After two days in Quito running hither and thither to capture all of these incredible experiences, people and sites, Matt shared some takeaways that travelers to the city might find useful. “Quito is a very walkable city, and I wish I had more time to just be a tourist. Driving is easier than I thought it would be, and that’s great, because Quito is so huge.”
Day 3: The Andes adventure
Now comes the outdoor, adventure and indigenous culture, the crew drove about 90 minutes outside of Quito to check in to Hacienda El Porvenir: Owned by local outfit Tierra del Volcán, this thatch-roofed property is a 22-room hotel, restaurant and working ranch on the slopes of Rumiñahui Volcano near Cotopaxi National Park.
The property is a century old, with interconnected dwellings steeped in sustainability, growing their own vegetables and producing their own milk and cheese. Surrounded by four volcanoes, it’s an ideal location from which to explore the area’s natural beauty and take part in the area's multiple adventures. When guests are ready to go to sleep – even in the summer it gets really cold at night – they’ll find their rooms have wood-burning furnaces and hot water bottles to stay toasty warm in bed.
On this day, Matt and the crew were busy filming across multiple locations in and around Cotopaxi, including Chagras (Ecuadorian cowboys) atop their mounts, riding and roping, downhill biking in Cotopaxi National Park, and the stunning 80 m-high Condor Machay waterfall.
“Ecuador is a land of waterfalls,” Matt says. “They were so beautiful and I wish we had more time to see them.”
The day wrapped at Las Rutas de los Volcanes, a small restaurant where the crew ate and filmed Ecuador’s famous soup locro de papas (Ecuadorian potato and cheese soup). “They serve it on fire. It’s really cool and visual.”
After dinner, the crew returned to Hacienda El Porvenir to shoot Chagras musicians play guitar by the fire, right before calling it a night after an action-packed day.
Day 4: Ranching, roping and birding
The day began with a 5:45 am call time to interview Tierra del Volcán’s owner, Jorje Perez as well as his wife and partner, Maria José Andrade, to talk about their commitment to responsible tourism, sustainability and to share their love for Ecuador and give us a sense of what it’s like to call this incredible place home and the joy of sharing it with others.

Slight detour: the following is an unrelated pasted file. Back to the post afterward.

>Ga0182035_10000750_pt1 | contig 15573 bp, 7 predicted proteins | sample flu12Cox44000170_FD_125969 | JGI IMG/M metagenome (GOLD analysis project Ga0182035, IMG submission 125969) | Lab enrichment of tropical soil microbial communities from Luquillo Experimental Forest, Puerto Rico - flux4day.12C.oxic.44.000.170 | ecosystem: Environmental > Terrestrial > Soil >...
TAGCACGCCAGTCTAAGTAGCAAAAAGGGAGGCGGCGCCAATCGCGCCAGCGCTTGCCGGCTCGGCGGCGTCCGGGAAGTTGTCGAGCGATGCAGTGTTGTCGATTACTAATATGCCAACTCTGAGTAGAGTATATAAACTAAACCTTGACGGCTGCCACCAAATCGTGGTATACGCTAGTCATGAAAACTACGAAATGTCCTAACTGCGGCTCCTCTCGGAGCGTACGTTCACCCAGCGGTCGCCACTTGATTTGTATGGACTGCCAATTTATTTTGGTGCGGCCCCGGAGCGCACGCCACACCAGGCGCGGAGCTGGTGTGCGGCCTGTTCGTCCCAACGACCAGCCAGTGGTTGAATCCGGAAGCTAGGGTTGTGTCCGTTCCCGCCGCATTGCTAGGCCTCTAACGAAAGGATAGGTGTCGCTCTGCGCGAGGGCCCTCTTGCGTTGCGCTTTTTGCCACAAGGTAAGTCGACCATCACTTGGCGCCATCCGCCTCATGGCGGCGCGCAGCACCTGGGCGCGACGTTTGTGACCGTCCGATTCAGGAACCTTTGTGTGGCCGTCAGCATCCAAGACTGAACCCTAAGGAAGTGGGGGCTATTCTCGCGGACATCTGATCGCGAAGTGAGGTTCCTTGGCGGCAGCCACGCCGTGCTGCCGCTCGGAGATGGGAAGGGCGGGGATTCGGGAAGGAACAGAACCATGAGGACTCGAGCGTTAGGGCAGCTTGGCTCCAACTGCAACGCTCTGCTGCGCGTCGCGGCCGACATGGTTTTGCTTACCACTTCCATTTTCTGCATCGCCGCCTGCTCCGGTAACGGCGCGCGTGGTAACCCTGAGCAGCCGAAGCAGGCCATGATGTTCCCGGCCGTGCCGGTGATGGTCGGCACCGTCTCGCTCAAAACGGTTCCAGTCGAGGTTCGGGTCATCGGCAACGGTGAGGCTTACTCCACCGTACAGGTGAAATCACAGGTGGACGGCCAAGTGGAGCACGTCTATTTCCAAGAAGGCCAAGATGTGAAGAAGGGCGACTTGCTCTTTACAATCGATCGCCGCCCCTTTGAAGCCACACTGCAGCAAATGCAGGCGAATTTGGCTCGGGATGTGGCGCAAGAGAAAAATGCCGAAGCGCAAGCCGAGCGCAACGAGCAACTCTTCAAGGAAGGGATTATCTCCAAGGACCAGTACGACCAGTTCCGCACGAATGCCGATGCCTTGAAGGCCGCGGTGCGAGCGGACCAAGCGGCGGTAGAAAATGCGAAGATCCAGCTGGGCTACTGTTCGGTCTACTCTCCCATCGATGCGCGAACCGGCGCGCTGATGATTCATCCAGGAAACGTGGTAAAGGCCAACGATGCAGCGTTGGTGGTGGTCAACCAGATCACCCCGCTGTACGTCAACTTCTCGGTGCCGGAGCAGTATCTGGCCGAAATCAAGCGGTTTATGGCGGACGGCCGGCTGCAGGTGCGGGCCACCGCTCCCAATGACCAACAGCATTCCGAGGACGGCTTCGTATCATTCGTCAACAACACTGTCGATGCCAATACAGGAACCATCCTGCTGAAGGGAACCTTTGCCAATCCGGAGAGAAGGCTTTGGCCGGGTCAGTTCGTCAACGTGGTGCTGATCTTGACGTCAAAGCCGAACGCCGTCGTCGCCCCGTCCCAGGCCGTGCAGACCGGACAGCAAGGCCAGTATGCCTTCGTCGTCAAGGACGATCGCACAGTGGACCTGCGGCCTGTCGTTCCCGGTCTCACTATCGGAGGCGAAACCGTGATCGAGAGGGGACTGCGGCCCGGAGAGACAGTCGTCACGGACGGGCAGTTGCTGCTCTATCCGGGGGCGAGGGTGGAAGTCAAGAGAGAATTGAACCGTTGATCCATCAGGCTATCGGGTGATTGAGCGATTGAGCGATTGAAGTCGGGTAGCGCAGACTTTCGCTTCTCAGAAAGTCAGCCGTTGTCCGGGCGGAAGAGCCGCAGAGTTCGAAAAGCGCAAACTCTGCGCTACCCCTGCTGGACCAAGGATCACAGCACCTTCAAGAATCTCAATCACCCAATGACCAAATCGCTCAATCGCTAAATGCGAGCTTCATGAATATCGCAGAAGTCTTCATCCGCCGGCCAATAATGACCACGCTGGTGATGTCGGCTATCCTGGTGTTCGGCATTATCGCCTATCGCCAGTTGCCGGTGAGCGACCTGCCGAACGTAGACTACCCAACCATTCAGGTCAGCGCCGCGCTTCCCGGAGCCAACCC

Then it was time for some action, spending time with the ranch staff, who literally showed the crew the ropes (okay, roping techniques). At the ranch you can milk the cows, move the horses and the llamas.
Before lunch and departing Porvenir, the crew followed the Chagras as they raced their horses along the slopes of the Rumiñahui Volcano.
In the afternoon, they drove over three hours to Cabañas San Isidro, about two hours southwest of Quito. Once a cattle ranch, this 3700-acre nature reserve enjoys a spectacular setting with first-class bird-watching; co-owner Mitch Lysinger is one of the top birders in South America. (He holds the Guinness world record for seeing the most birds in one day.)
. After shooting the cloud forest environs, birds and monkeys. “At sunset the hummingbirds come, and they’re feeding as you’re eating your dinner, “ Matt says.
Day 5: Tena and beyond
After a morning filming birdwatching (more exciting than it sounds) and interviewing Mitch, the team decamped about an hour south to Tena for some rafting with Andres Charpentier from Small World Adventures. The Lonely Planet crew got their safety briefing and hopped onto the rafts to capture the adrenaline of the rapids. If you plan to go, one of the most popular trips is to the upper Río Napo (called Jatunyacu locally, which means ‘big water’ in Kichwa), where rafters can tackle a fun 25km stretch of Class III+ white water, suitable for all levels.
The penultimate stop was Puerto Misahuallí to see Comunidad Shiripuno: A couple of kilometers downriver from town (arriving by canoe) is this Shiripuno community tourism project Run mostly by the women of the village, there you can see traditional dance, guayusa tea preparation and chocolate-making demonstrations. “It was so special to me. One of the Kichwa women painted my face to ward off evil spirits – it was so moving to be with her and just to be there.
On the last night in Ecuador, the crew stayed at the Palma Polo Club, mostly because it was near to the airport. Like everything in Ecuador, it turned out to be amazing. “You can watch people play polo from your room, and the rooms are huge,” Matt says. “If you want to do something totally different, it’s pretty cool."
Summing up the entire trip, Matt says, "Ecuador is all about the unexpected. I can't wait to go back."